SEOUL, March 17 (Korea Bizwire) – South Korea’s political community has launched a drive to legislate a new law that forces global Internet platforms to pay copyright fees in return for using news reports created by domestic media.
Thus far, global Internet platforms have chalked up huge profits while using such news sources for free.
Rep. Kim Yeung-shik from the main opposition People Power Party recently said that he will propose a revision of the Copyright Act and the Newspaper Act to require global Internet platforms such as Google and Facebook to pay copyright fees to domestic media.
Under the current Newspaper Act, there is no provision that requires Internet platforms to pay in return for using news reports created by the media.
Domestic portals such as Naver and Kakao return some of their advertising profits or copyright fees for the use of such news on the basis of autonomous negotiation with the media.
In contrast, global Internet platforms have not made any payments despite generating enormous advertising profits using such news content.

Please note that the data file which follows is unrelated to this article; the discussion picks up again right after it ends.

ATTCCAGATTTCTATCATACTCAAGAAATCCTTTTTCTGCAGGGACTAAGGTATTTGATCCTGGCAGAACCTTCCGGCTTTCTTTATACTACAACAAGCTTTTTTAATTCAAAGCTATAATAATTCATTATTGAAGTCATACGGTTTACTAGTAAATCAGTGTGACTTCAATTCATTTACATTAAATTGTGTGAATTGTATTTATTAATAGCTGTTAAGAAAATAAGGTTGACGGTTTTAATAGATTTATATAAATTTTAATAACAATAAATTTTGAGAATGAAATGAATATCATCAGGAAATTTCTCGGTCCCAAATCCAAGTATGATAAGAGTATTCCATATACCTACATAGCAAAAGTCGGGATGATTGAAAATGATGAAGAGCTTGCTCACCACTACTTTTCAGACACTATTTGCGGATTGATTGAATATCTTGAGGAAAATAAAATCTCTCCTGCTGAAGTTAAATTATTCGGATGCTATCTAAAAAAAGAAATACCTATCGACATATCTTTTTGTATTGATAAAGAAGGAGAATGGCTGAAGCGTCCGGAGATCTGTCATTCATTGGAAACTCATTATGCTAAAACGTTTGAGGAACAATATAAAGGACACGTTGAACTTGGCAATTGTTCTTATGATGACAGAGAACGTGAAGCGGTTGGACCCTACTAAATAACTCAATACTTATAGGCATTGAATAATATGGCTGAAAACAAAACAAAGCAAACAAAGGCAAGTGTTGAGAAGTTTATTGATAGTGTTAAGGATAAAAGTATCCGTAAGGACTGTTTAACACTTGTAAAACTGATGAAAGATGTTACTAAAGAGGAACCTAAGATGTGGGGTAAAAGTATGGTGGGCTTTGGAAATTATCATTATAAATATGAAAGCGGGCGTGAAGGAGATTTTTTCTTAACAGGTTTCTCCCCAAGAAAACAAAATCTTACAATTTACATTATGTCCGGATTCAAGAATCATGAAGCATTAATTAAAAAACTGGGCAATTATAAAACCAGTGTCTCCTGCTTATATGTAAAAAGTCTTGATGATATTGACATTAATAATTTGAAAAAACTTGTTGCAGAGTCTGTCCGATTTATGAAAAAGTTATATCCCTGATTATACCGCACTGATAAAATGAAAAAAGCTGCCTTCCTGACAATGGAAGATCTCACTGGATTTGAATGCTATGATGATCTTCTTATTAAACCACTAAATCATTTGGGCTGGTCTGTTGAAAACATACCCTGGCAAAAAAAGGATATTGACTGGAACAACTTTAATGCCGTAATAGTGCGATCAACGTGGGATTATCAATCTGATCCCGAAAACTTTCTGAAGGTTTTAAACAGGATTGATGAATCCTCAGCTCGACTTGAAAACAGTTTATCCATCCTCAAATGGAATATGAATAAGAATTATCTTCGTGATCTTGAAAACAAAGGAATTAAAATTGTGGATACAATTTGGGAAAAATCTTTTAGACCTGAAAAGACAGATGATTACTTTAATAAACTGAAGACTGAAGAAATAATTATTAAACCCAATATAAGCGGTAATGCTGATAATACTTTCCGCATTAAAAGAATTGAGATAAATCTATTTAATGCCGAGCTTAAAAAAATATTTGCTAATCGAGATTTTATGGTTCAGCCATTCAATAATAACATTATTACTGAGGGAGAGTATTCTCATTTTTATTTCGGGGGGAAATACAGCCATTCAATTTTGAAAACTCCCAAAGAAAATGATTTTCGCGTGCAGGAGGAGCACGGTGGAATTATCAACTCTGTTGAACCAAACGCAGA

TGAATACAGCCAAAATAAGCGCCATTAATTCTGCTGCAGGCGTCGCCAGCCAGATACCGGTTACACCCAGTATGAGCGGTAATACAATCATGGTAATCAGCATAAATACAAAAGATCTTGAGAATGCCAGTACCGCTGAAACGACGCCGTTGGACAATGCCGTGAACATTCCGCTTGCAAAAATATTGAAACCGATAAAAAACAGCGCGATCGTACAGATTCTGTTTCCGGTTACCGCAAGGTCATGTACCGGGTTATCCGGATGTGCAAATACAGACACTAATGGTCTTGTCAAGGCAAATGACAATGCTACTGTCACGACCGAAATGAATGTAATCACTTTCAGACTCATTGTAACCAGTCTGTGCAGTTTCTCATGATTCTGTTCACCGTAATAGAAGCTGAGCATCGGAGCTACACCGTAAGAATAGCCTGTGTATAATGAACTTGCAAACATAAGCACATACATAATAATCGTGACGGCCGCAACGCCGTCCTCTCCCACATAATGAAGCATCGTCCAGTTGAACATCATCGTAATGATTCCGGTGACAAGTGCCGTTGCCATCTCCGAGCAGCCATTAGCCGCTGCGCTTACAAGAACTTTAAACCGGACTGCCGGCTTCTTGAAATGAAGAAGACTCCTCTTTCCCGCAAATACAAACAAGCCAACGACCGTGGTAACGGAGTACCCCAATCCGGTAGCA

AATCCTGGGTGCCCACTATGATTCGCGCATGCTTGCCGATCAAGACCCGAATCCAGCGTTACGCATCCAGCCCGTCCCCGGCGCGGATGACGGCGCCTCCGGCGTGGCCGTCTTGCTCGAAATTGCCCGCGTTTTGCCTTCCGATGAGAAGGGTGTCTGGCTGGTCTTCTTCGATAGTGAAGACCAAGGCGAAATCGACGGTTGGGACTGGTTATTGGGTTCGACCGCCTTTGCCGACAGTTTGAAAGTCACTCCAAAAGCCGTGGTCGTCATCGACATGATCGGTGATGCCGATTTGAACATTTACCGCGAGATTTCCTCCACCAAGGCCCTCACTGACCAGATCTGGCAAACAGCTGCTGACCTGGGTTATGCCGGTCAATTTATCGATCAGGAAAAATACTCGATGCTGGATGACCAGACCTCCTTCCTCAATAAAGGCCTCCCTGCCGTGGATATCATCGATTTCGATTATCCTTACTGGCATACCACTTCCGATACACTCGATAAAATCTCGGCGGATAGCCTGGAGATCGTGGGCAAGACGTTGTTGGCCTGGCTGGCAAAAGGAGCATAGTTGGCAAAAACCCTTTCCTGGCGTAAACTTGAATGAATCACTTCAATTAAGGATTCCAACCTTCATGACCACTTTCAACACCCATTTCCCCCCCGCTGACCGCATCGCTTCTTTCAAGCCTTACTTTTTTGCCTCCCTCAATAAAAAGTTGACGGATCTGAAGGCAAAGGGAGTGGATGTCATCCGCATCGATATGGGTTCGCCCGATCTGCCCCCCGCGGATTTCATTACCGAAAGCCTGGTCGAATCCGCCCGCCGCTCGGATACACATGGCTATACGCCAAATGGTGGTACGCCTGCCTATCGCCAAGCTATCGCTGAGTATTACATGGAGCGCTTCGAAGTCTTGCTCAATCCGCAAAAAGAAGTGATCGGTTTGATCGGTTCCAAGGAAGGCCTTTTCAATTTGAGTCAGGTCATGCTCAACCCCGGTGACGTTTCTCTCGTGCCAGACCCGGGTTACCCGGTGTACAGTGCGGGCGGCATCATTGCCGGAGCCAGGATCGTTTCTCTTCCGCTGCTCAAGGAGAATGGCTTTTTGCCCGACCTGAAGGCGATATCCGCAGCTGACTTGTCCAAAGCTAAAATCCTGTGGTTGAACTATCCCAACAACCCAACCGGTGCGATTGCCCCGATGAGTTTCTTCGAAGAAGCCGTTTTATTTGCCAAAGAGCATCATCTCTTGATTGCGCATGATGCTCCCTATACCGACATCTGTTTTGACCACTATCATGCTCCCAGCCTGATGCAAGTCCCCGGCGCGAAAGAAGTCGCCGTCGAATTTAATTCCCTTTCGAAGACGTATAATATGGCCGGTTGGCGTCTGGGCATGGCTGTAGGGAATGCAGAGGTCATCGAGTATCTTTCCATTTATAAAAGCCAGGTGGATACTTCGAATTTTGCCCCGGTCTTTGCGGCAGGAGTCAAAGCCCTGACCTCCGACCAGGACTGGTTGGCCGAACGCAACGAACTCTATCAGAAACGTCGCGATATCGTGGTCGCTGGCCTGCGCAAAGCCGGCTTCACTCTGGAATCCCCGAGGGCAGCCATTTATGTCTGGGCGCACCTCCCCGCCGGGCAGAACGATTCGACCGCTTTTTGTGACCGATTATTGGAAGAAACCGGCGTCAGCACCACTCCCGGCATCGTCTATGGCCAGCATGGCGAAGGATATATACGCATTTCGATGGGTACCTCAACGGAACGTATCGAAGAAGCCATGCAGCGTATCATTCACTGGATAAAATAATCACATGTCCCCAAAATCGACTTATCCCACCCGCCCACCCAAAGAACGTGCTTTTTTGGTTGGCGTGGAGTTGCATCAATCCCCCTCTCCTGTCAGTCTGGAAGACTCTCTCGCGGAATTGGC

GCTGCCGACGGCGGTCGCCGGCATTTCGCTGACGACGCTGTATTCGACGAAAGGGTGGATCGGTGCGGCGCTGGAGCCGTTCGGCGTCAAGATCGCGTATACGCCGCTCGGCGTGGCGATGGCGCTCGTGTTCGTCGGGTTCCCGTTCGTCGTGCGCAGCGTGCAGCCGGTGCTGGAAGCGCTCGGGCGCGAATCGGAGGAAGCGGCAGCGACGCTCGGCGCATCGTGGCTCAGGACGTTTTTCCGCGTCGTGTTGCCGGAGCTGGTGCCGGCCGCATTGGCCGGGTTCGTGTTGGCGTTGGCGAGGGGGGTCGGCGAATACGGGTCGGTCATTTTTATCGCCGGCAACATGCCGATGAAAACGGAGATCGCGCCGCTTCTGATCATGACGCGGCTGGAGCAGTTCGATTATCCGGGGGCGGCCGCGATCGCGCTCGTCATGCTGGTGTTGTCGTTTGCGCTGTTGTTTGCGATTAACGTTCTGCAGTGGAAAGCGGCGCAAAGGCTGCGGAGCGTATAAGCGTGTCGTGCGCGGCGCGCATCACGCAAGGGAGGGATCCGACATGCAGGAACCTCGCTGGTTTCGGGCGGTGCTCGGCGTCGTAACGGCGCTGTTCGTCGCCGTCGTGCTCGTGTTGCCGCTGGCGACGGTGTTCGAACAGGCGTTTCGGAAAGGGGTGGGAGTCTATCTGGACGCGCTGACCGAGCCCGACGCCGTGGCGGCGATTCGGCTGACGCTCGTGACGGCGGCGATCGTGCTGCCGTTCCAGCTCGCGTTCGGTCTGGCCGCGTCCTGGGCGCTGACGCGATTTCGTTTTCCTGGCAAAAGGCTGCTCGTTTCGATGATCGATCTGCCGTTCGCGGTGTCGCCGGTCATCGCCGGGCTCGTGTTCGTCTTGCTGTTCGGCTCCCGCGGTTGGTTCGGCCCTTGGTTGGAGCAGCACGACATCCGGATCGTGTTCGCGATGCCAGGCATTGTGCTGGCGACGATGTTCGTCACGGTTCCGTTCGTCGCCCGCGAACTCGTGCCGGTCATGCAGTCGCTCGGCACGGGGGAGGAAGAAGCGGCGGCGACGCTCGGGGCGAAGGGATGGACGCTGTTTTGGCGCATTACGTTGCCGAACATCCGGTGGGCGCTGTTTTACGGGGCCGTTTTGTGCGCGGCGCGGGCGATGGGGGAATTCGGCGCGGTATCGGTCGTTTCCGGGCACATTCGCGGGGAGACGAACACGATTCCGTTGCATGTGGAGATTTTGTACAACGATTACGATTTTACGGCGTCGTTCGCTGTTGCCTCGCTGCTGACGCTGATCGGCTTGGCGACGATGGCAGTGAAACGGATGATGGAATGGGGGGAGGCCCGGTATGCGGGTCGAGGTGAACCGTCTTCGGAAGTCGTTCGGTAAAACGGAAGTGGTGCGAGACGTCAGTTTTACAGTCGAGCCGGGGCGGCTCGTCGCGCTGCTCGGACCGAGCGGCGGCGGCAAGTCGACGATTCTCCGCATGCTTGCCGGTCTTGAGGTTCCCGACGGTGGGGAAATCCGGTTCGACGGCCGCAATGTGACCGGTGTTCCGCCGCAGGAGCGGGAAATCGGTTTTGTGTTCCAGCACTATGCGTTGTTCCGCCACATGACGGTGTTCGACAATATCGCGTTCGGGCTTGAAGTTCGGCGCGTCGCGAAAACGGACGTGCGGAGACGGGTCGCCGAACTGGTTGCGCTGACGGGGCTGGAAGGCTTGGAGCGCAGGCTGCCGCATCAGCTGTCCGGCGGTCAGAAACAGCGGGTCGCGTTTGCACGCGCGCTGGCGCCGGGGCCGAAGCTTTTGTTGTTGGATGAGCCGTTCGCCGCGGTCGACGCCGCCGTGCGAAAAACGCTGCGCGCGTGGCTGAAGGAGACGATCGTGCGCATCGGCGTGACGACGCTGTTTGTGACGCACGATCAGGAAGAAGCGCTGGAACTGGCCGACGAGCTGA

In response to a request from local media to pay copyright fees, Google refused to comply, saying “Google provides only search results and users have to visit the news sites to read the full text of the news.”
The revision, however, stipulates that businesses like Google which serve as a medium by arranging the news on the basis of search results or the analysis of user tendency should be defined as Internet news providers and therefore will be required to pay copyright fees.
The revision also clarifies that it covers businesses that produce an impact on the domestic market or audience even if their activities are conducted overseas, making it clear that foreign companies will be subject to the legislation.
J. S. Shin (email@example.com)